9. Woodside Park

Rookes Lane, New Forest National Park Hampshire, Lymington SO41 8FP, England +44 7917 556863
Excellent
66%
Good
24%
Satisfactory
8%
Poor
2%
Terrible
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Overall Ratings

4.5 based on 37 reviews

Woodside Park

Reviewed By David L - Bournemouth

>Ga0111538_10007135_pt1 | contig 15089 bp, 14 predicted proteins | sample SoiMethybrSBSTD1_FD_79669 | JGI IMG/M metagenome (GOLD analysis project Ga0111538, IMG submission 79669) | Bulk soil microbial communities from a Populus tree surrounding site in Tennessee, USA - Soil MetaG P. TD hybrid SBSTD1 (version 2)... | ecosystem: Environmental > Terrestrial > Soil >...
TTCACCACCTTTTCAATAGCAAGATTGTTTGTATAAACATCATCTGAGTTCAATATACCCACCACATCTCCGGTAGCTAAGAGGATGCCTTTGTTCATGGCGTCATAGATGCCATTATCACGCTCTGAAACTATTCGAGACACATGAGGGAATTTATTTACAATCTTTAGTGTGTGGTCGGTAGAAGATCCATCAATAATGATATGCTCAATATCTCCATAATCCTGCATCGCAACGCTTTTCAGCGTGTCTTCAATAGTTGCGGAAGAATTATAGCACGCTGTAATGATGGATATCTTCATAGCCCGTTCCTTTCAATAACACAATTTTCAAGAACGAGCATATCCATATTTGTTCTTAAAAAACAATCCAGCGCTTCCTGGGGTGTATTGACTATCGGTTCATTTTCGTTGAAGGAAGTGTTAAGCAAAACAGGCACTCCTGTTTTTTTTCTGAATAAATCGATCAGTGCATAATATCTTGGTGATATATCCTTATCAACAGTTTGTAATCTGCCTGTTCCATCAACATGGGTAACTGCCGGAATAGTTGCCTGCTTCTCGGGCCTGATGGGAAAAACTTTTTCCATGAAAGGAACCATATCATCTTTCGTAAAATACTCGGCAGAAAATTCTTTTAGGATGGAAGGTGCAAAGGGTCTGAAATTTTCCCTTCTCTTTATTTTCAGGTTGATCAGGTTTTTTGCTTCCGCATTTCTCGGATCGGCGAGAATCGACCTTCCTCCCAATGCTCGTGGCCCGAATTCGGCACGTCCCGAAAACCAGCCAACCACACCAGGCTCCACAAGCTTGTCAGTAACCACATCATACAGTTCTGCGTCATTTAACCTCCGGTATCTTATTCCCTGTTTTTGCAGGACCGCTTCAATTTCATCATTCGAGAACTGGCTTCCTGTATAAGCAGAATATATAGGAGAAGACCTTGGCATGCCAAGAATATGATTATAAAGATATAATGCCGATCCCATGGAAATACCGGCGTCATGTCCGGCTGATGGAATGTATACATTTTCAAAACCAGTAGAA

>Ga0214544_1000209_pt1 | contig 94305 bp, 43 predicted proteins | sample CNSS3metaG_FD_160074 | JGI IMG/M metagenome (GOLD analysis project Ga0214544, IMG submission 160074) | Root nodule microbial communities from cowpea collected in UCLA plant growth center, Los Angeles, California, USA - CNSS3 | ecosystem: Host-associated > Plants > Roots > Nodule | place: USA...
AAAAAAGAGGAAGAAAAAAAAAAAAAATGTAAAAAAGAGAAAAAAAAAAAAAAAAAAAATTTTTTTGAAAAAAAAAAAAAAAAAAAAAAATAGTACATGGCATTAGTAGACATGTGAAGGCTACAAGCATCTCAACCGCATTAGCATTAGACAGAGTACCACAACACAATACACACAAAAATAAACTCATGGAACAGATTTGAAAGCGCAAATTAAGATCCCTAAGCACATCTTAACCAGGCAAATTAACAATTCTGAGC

Woodside Park is primarily a sports and recreation facility with 2 tennis courts, croquet lawn, children's play area. cricket and football pitches. There is a relatively new looking pavilion overlooking the cricket pitch which was closed when we visited on Sunday. There were several circular walks around the sports facilities which were tarmac paths so ideal for wheelchair users etc. To be honest the formal Gardens side of the grounds looked somewhat neglected with little real attempt to maintain borders or cut the grass etc - in need therefore of some TLC but presumably under financial pressures with operating and maintenance budgets. This is an ideal facility for either dog walking or to take children to play and get some exercise, but I wouldn't rush to return otherwise.